About the Protocol on Water and Health
Nowadays, most Europeans take clean drinking water for granted. Yet, in the pan-European region alone, about 19 million people still do not have access to improved water sources and 67 million people lack access to improved sanitation facilities. About 100 million people do not have access to sanitation facilities at home, which makes them vulnerable to water-related diseases, such as cholera, bacillary dysentery, coli infections, viral hepatitis A and typhoid. Cleaner water and better sanitation could prevent up to 30 million cases of water-related disease each year in the region. The 1999 Protocol on Water and Health was negotiated with this in mind.
The main aim of the Protocol is to protect human health and well being by better water management, including the protection of water ecosystems, and by preventing, controlling and reducing water-related diseases. The Protocol is the first international agreement of its kind adopted specifically to attain an adequate supply of safe drinking water and adequate sanitation for everyone, and effectively protect water used as a source of drinking water.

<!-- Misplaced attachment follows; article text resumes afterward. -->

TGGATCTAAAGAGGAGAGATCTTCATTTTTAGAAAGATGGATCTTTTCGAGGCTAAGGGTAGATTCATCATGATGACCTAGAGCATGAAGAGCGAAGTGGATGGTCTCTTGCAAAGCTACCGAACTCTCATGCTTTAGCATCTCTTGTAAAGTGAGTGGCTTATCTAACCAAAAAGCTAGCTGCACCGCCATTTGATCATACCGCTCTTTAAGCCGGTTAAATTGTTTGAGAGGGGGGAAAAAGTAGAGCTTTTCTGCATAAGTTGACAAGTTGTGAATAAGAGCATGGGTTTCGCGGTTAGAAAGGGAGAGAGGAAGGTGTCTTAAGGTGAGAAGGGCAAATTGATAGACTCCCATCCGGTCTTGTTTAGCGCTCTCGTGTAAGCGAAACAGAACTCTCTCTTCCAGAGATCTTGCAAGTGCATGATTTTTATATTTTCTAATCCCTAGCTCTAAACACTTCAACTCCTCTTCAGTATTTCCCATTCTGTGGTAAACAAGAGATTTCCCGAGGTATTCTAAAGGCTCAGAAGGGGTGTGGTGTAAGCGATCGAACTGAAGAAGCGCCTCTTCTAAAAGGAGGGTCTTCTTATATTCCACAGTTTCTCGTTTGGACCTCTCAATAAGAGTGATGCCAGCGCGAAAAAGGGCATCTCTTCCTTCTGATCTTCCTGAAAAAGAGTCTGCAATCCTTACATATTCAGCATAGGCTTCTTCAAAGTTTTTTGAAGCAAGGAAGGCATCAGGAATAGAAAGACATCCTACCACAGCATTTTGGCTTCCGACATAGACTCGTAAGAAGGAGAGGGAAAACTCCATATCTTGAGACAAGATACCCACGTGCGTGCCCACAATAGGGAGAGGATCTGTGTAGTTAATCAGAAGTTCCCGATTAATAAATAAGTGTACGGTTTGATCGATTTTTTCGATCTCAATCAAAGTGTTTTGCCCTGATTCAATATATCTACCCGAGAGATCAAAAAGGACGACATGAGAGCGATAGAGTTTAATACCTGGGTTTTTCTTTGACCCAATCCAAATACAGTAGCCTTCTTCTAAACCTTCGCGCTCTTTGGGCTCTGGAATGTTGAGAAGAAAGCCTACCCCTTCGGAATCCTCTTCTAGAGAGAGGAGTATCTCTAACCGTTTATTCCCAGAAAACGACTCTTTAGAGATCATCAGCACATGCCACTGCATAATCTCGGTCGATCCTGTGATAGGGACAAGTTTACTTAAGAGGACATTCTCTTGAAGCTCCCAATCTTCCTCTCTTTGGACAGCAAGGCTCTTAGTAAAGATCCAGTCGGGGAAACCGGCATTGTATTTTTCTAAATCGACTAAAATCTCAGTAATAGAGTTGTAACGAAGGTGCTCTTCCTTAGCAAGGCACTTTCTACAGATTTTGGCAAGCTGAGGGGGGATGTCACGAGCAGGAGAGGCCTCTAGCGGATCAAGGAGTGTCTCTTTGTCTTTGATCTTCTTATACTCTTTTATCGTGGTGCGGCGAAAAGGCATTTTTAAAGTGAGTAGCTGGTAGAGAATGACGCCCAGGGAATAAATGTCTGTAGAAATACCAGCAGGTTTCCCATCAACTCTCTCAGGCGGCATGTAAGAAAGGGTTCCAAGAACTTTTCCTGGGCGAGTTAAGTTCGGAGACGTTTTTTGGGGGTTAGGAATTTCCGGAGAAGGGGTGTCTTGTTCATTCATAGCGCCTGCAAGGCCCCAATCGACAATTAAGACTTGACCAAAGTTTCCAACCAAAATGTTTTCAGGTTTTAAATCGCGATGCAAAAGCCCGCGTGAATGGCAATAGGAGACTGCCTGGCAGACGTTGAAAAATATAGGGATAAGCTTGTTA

To meet these goals, its Parties are required to establish national and local targets for the quality of drinking water and the quality of discharges, as well as for the performance of water supply and waste-water treatment. They are also required to reduce outbreaks and the incidence of water-related diseases.
This Protocol introduces a social component into cooperation on water management. Water resources management should link social and economic development to the protection of natural ecosystems. Moreover, improving the water supply and sanitation is fundamental in breaking the vicious cycle of poverty.
Read more about the Protocol in the Protocol brochures
WHO/Europe web site on water and sanitation
The secretariat functions for the Protocol are jointly carried out by the UNECE and the WHO/Europe secretariats